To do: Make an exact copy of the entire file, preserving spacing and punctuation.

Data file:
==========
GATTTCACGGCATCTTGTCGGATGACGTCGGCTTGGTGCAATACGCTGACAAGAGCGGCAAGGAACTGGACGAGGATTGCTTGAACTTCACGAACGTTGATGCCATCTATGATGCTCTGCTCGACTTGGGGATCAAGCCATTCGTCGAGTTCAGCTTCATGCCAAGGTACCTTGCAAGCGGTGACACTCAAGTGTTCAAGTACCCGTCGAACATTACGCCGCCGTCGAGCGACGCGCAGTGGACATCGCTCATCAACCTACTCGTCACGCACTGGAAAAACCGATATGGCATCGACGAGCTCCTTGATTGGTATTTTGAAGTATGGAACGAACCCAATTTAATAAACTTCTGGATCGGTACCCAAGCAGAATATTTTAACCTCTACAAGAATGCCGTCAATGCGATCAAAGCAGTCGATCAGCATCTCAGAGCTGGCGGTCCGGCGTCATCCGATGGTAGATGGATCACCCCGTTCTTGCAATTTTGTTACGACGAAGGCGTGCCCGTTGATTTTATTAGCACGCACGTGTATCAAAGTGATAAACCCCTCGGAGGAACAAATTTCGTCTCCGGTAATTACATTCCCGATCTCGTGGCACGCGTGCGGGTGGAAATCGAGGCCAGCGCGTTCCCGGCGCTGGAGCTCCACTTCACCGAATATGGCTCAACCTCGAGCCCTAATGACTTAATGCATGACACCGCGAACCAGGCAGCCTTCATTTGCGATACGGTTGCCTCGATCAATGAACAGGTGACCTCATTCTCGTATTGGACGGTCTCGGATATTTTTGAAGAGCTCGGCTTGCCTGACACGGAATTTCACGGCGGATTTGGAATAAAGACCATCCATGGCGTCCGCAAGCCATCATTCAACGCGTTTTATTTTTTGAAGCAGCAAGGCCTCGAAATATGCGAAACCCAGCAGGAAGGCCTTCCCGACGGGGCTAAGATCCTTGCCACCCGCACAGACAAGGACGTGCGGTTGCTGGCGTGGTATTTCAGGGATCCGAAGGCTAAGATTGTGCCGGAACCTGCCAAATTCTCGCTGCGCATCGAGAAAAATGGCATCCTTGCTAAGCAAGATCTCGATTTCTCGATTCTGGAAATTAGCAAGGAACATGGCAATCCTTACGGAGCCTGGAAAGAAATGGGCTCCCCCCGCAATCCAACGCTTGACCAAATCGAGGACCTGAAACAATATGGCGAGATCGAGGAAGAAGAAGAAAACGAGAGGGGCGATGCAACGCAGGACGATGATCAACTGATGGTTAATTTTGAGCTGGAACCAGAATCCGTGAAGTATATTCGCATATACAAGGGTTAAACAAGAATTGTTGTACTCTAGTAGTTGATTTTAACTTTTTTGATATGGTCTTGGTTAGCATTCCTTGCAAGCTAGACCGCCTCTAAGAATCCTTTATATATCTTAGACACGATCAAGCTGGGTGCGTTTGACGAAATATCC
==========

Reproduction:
GATTTCACGGCATCTTGTCGGATGACGTCGGCTTGGTGCAATACGCTGACAAGAGCGGCAAGGAACTGGACGAGGATTGCTTGAACTTCACGAACGTTGATGCCATCTATGATGCTCTGCTCGACTTGGGGATCAAGCCATTCGTCGAGTTCAGCTTCATGCCAAGGTACCTTGCAAGCGGTGACACTCAAGTGTTCAAGTACCCGTCGAACATTACGCCGCCGTCGAGCGACGCGCAGTGGACATCGCTCATCAACCTACTCGTCACGCACTGGAAAAACCGATATGGCATCGACGAGCTCCTTGATTGGTATTTTGAAGTATGGAACGAACCCAATTTAATAAACTTCTGGATCGGTACCCAAGCAGAATATTTTAACCTCTACAAGAATGCCGTCAATGCGATCAAAGCAGTCGATCAGCATCTCAGAGCTGGCGGTCCGGCGTCATCCGATGGTAGATGGATCACCCCGTTCTTGCAATTTTGTTACGACGAAGGCGTGCCCGTTGATTTTATTAGCACGCACGTGTATCAAAGTGATAAACCCCTCGGAGGAACAAATTTCGTCTCCGGTAATTACATTCCCGATCTCGTGGCACGCGTGCGGGTGGAAATCGAGGCCAGCGCGTTCCCGGCGCTGGAGCTCCACTTCACCGAATATGGCTCAACCTCGAGCCCTAATGACTTAATGCATGACACCGCGAACCAGGCAGCCTTCATTTGCGATACGGTTGCCTCGATCAATGAACAGGTGACCTCATTCTCGTATTGGACGGTCTCGGATATTTTTGAAGAGCTCGGCTTGCCTGACACGGAATTTCACGGCGGATTTGGAATAAAGACCATCCATGGCGTCCGCAAGCCATCATTCAACGCGTTTTATTTTTTGAAGCAGCAAGGCCTCGAAATATGCGAAACCCAGCAGGAAGGCCTTCCCGACGGGGCTAAGATCCTTGCCACCCGCACAGACAAGGACGTGCGGTTGCTGGCGTGGTATTTCAGGGATCCGAAGGCTAAGATTGTGCCGGAACCTGCCAAATTCTCGCTGCGCATCGAGAAAAATGGCATCCTTGCTAAGCAAGATCTCGATTTCTCGATTCTGGAAATTAGCAAGGAACATGGCAATCCTTACGGAGCCTGGAAAGAAATGGGCTCCCCCCGCAATCCAACGCTTGACCAAATCGAGGACCTGAAACAATATGGCGAGATCGAGGAAGAAGAAGAAAACGAGAGGGGCGATGCAACGCAGGACGATGATCAACTGATGGTTAATTTTGAGCTGGAACCAGAATCCGTGAAGTATATTCGCATATACAAGGGTTAAACAAGAATTGTTGTACTCTAGTAGTTGATTTTAACTTTTTTGATATGGTCTTGGTTAGCATTCCTTGCAAGCTAGACCGCCTCTAAGAATCCTTTATATATCTTAGACACGATCAAGCTGGGTGCGTTTGACGAAATATCC